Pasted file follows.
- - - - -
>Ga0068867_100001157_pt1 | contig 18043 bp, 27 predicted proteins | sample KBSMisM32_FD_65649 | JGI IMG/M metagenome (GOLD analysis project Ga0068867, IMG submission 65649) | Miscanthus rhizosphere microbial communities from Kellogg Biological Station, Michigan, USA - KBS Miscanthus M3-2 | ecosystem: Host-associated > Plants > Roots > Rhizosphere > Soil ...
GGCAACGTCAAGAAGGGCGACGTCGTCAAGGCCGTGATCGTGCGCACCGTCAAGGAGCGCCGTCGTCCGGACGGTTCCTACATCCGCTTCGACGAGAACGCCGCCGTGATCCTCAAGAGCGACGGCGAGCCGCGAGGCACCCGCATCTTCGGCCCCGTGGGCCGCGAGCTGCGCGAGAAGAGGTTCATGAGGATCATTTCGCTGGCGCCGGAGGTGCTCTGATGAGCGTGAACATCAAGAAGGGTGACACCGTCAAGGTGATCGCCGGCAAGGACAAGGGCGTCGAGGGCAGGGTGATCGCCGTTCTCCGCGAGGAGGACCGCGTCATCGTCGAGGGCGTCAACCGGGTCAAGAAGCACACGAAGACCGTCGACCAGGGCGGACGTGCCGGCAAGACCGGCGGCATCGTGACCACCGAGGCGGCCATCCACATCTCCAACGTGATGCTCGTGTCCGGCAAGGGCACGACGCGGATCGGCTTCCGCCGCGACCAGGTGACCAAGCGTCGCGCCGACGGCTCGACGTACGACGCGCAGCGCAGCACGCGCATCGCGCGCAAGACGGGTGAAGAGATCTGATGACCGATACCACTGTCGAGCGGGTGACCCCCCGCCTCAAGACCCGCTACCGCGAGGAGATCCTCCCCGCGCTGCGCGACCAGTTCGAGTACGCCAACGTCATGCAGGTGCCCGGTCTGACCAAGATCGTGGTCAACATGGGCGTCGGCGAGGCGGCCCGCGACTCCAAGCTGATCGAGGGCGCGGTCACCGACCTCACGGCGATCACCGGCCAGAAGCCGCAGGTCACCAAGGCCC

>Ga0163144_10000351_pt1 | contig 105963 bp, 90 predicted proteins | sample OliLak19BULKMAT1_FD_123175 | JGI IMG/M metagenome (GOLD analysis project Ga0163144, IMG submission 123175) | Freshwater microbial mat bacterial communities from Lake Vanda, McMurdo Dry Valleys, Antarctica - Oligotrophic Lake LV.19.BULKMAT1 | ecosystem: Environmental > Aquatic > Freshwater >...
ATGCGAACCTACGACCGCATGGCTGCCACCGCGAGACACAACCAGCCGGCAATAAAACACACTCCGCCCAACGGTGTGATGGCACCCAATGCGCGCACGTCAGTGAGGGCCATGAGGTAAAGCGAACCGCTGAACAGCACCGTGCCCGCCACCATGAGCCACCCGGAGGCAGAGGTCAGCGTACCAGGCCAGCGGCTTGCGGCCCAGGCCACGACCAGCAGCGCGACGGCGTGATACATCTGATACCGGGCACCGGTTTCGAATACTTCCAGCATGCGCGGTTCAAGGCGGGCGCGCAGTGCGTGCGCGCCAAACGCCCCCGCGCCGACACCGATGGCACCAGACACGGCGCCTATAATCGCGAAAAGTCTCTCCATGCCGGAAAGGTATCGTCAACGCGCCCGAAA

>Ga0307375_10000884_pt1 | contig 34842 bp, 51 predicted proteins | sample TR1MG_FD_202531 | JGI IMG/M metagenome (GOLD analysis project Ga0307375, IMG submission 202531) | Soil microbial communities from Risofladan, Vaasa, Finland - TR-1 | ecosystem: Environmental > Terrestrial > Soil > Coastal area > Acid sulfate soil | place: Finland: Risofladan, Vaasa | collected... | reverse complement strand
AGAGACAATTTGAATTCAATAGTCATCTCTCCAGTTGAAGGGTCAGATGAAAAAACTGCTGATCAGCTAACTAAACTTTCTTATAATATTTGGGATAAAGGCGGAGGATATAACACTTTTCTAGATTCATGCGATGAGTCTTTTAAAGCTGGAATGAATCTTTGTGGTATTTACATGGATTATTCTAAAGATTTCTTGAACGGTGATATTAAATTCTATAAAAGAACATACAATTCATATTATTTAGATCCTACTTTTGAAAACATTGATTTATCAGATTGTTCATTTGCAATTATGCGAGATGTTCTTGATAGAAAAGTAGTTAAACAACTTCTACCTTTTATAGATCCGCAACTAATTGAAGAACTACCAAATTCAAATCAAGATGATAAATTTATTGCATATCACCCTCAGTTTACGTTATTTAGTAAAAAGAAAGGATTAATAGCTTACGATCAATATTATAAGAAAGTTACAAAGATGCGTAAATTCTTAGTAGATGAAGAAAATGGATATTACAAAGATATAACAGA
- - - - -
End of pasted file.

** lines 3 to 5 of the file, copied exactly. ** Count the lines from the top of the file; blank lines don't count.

>Ga0163144_10000351_pt1 | contig 105963 bp, 90 predicted proteins | sample OliLak19BULKMAT1_FD_123175 | JGI IMG/M metagenome (GOLD analysis project Ga0163144, IMG submission 123175) | Freshwater microbial mat bacterial communities from Lake Vanda, McMurdo Dry Valleys, Antarctica - Oligotrophic Lake LV.19.BULKMAT1 | ecosystem: Environmental > Aquatic > Freshwater >...
ATGCGAACCTACGACCGCATGGCTGCCACCGCGAGACACAACCAGCCGGCAATAAAACACACTCCGCCCAACGGTGTGATGGCACCCAATGCGCGCACGTCAGTGAGGGCCATGAGGTAAAGCGAACCGCTGAACAGCACCGTGCCCGCCACCATGAGCCACCCGGAGGCAGAGGTCAGCGTACCAGGCCAGCGGCTTGCGGCCCAGGCCACGACCAGCAGCGCGACGGCGTGATACATCTGATACCGGGCACCGGTTTCGAATACTTCCAGCATGCGCGGTTCAAGGCGGGCGCGCAGTGCGTGCGCGCCAAACGCCCCCGCGCCGACACCGATGGCACCAGACACGGCGCCTATAATCGCGAAAAGTCTCTCCATGCCGGAAAGGTATCGTCAACGCGCCCGAAA

>Ga0307375_10000884_pt1 | contig 34842 bp, 51 predicted proteins | sample TR1MG_FD_202531 | JGI IMG/M metagenome (GOLD analysis project Ga0307375, IMG submission 202531) | Soil microbial communities from Risofladan, Vaasa, Finland - TR-1 | ecosystem: Environmental > Terrestrial > Soil > Coastal area > Acid sulfate soil | place: Finland: Risofladan, Vaasa | collected... | reverse complement strand